Diana Damrau and Juan Diego Flórez in 'La Traviata'
Diana Damrau and Juan Diego Flórez in 'La Traviata' © Marty Sohl

Has the Metropolitan Opera turned its back on modern productions? Last year’s new Tosca reverted to Franco Zeffirelli’s overblown style but subjected it to a new twist. Now an interestingly innovative production of Verdi’s La traviata by Willy Decker — the one from Salzburg with the big clock — has been replaced by a production by Michael Mayer of surpassing gaudiness and few ideas. The party in Act One takes place in a stylised, gussied-up Parisian salon, an overly busy spectacle (designed by Christine Jones) that might have yielded to something more palatable for the scene in the country but instead serves for the whole evening. Susan Hilferty’s costumes have Violetta dressed in virginal white, but did everyone else have to look so garish to make the point?

Erratic acting by Diana Damrau, as Violetta, may have hampered Mayer’s direction. She responded grippingly to moments of emotional tension, but elsewhere her demeanour could be stagy or coy. Was this what Mayer wanted? Or did he simply let this well-practised Violetta draw on her experience? His direction of the other principals offered few surprises. His main innovation was lame — bringing Alfredo’s sister onstage as a mute witness while her father persuades Violetta to give up Alfredo.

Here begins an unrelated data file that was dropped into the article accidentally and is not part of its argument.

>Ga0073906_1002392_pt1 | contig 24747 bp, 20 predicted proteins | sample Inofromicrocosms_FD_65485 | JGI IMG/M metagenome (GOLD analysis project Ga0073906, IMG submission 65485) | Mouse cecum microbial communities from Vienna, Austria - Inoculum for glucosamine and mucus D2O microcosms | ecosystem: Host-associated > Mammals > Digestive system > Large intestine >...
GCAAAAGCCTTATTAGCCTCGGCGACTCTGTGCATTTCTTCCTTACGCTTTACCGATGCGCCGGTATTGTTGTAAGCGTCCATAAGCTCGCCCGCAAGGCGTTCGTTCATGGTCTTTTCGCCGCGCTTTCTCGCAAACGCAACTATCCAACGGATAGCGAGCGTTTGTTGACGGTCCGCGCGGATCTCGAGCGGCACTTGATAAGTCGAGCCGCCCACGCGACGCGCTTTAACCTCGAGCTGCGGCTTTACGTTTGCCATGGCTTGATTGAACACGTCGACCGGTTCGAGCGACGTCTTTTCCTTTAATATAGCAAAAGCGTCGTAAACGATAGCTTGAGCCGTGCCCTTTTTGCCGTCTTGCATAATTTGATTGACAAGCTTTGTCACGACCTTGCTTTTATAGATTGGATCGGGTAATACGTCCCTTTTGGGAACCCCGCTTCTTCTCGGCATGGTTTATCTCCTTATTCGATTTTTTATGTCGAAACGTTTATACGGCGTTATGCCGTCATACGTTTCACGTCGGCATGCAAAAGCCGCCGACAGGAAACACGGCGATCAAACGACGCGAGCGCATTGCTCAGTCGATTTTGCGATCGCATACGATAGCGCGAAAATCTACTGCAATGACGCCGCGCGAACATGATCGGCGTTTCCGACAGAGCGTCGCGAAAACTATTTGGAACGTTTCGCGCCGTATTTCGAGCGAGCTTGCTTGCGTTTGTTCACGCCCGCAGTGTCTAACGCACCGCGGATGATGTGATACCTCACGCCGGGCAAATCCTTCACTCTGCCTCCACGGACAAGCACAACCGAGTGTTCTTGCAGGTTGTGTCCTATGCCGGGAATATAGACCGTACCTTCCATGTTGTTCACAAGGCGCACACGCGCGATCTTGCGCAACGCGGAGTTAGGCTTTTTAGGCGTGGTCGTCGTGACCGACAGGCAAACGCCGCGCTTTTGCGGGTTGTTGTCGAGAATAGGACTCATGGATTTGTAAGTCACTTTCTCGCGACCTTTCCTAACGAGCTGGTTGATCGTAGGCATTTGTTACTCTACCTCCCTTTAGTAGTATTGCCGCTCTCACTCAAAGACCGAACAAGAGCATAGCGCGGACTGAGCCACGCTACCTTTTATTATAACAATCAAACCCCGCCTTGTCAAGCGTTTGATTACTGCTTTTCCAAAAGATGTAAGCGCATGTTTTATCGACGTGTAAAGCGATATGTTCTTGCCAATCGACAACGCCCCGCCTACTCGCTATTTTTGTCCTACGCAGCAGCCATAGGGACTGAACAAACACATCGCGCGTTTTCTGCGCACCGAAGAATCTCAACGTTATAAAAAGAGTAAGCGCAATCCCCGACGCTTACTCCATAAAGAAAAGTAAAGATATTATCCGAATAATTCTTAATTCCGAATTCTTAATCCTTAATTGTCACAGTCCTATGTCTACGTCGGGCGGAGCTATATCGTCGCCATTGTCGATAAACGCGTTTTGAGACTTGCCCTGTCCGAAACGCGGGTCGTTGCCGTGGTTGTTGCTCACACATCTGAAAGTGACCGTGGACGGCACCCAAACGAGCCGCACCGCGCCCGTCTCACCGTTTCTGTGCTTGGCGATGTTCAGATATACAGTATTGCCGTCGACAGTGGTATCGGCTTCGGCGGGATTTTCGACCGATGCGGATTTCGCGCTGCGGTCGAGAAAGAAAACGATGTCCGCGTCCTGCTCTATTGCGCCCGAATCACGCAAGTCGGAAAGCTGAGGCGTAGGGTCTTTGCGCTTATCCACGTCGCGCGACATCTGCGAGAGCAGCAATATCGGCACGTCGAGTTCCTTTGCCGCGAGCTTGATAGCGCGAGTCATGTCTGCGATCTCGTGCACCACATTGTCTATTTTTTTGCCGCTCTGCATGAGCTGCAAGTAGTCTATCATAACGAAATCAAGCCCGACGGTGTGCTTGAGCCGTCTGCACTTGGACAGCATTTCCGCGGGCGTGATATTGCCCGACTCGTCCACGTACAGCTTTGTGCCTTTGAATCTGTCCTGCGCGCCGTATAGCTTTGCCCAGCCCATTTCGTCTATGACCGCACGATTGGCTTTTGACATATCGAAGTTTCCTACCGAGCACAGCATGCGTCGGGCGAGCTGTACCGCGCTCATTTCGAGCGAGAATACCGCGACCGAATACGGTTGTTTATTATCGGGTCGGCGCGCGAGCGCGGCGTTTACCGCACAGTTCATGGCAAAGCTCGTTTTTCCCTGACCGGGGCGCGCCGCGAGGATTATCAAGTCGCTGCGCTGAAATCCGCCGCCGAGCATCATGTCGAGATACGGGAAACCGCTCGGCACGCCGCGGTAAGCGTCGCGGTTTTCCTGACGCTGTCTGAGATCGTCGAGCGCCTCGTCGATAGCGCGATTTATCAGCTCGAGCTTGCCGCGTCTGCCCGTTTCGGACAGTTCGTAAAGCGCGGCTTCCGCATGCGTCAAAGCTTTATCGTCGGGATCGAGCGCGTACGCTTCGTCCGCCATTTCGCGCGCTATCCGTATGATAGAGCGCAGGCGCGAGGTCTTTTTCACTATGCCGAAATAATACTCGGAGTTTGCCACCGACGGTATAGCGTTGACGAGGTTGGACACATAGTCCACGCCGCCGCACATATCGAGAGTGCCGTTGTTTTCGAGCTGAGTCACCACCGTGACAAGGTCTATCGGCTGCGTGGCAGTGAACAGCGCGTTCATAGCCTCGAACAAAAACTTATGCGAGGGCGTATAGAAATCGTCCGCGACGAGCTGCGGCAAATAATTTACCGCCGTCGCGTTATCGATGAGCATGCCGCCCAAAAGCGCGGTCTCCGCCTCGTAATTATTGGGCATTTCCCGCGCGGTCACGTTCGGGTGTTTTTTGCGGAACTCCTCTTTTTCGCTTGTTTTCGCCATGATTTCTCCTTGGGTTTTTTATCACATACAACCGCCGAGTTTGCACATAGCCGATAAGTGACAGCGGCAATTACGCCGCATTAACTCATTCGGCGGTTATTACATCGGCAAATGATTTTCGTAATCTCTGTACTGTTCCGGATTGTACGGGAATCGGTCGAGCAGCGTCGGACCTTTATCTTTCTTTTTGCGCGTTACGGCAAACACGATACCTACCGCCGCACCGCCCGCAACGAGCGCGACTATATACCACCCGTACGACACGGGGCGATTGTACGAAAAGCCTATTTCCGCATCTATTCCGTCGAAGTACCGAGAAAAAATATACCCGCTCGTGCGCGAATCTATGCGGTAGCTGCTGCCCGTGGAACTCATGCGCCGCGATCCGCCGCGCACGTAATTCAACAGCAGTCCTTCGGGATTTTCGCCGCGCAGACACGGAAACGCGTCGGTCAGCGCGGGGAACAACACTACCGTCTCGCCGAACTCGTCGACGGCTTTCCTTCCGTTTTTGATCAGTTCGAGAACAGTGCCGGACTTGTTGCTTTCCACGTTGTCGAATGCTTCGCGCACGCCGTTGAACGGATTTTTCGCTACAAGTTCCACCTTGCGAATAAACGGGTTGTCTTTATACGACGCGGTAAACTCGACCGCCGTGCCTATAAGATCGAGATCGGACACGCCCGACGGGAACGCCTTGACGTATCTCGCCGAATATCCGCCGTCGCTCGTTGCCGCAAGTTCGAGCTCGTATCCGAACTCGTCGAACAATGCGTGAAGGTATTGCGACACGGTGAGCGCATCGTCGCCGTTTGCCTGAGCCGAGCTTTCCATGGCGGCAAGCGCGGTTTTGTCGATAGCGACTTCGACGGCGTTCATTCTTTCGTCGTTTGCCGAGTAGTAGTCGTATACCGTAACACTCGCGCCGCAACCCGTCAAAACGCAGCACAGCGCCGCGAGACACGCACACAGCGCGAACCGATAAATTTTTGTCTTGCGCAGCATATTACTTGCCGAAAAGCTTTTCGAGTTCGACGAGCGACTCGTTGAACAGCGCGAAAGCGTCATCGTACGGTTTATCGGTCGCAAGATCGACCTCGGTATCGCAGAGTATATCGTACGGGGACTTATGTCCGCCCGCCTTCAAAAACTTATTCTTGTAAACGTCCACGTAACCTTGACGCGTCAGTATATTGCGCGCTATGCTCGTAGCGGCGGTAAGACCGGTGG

Damrau’s voice retains its luminous beauty, and while some may find her attention to musical details fussy, to me it is an asset. The high point was her searing account of Violetta’s death-obsessed aria, “Addio del passato”, both verses. Juan Diego Flórez, in his role debut as Alfredo, contributed some sterling singing, especially in music rooted in the bel canto tradition. In bigger dramatic moments, as when Alfredo insults Violetta when repaying his debt to her, the voice sounded inadequate. The most authentically Verdian of the principals was Quinn Kelsey, who sang Germont with polished musicianship and an orotund voice.

This should have been a happier occasion, because La traviata marks Yannick Nézet-Séguin’s first performances since officially becoming the Met’s music director. His conducting was faultlessly paced, expertly balanced and conscious of singers’ needs. We can be glad he is on board.

★★★☆☆

To April 27, metopera.org

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